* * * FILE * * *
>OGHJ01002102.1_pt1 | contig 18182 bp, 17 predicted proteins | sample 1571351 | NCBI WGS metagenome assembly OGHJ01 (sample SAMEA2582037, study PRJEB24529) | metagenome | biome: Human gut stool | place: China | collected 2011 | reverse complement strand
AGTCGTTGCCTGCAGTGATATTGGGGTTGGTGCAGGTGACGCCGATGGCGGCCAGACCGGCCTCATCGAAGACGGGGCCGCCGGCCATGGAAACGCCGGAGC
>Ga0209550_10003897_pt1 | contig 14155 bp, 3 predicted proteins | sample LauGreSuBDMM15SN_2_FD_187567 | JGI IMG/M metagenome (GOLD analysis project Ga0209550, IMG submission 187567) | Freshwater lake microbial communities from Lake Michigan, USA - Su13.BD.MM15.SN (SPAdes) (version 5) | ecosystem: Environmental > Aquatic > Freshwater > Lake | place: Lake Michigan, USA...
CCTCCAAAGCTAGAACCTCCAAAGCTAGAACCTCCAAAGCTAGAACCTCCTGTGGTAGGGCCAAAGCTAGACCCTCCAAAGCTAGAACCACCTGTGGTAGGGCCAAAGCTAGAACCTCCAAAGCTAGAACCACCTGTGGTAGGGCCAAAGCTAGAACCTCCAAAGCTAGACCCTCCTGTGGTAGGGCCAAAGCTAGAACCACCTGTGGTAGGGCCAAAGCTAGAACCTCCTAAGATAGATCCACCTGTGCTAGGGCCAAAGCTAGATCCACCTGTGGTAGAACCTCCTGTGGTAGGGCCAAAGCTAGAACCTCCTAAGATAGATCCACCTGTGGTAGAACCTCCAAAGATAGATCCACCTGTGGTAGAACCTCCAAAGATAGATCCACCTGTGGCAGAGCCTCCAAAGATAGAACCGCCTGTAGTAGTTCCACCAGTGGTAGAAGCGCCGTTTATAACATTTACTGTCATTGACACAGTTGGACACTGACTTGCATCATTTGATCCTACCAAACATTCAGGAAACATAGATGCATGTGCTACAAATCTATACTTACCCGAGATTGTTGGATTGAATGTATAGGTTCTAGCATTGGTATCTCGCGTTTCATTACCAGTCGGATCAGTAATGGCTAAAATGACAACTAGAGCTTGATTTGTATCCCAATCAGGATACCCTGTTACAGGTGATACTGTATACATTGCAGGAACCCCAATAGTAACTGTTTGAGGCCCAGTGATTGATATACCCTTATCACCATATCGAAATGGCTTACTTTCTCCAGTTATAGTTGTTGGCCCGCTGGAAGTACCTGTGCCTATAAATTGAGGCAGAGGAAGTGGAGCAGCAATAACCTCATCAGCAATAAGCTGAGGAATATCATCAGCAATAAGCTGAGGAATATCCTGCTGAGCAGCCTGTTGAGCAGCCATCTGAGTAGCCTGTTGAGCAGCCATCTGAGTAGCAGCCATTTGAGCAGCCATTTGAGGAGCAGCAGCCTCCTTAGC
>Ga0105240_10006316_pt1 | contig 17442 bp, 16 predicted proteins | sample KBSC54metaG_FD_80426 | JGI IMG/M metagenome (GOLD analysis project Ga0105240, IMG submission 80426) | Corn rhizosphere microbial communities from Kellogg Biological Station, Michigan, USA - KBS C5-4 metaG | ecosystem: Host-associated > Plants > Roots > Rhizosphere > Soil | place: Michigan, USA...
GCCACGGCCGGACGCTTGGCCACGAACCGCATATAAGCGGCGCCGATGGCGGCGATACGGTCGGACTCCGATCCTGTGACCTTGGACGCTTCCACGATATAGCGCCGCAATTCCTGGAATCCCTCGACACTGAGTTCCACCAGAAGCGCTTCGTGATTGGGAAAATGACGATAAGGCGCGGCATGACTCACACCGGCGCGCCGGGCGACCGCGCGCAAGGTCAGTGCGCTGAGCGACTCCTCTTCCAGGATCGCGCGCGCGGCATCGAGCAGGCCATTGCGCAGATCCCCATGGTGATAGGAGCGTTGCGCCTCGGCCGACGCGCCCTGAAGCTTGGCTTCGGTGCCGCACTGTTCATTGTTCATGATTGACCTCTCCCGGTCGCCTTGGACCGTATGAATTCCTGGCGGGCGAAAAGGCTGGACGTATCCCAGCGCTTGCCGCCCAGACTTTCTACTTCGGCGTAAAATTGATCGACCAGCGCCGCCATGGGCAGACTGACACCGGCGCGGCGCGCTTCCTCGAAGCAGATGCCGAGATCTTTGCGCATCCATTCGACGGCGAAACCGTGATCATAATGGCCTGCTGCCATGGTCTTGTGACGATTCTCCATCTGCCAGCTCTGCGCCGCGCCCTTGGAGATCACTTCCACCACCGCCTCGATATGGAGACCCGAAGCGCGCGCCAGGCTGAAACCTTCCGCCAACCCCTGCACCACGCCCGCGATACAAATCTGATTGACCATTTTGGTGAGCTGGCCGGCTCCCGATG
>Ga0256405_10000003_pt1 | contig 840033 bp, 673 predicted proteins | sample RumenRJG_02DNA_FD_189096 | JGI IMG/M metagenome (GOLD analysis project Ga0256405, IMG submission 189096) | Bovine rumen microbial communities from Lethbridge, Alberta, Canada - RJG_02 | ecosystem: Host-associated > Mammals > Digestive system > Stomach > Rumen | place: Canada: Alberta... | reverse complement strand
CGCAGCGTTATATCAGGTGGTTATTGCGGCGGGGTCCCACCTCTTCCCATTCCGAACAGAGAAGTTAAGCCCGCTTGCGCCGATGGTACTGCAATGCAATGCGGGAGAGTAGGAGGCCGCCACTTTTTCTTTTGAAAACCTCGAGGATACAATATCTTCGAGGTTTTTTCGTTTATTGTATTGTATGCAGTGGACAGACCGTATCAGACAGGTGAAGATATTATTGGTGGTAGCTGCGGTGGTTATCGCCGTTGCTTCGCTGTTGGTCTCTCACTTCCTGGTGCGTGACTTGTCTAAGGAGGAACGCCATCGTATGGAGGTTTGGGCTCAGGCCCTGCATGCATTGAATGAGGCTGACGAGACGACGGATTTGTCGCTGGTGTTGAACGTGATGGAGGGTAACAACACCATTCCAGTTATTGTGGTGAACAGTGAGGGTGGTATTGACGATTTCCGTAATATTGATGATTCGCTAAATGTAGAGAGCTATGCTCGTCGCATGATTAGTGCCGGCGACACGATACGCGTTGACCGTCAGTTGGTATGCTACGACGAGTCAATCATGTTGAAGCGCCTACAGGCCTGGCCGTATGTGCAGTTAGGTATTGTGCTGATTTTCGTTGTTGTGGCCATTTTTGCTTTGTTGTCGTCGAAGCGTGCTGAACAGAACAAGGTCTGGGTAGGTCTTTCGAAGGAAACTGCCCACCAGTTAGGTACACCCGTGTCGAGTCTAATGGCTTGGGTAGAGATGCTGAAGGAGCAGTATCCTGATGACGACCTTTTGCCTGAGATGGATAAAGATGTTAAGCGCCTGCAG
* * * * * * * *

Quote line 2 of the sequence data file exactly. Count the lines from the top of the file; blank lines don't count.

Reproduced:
AGTCGTTGCCTGCAGTGATATTGGGGTTGGTGCAGGTGACGCCGATGGCGGCCAGACCGGCCTCATCGAAGACGGGGCCGCCGGCCATGGAAACGCCGGAGC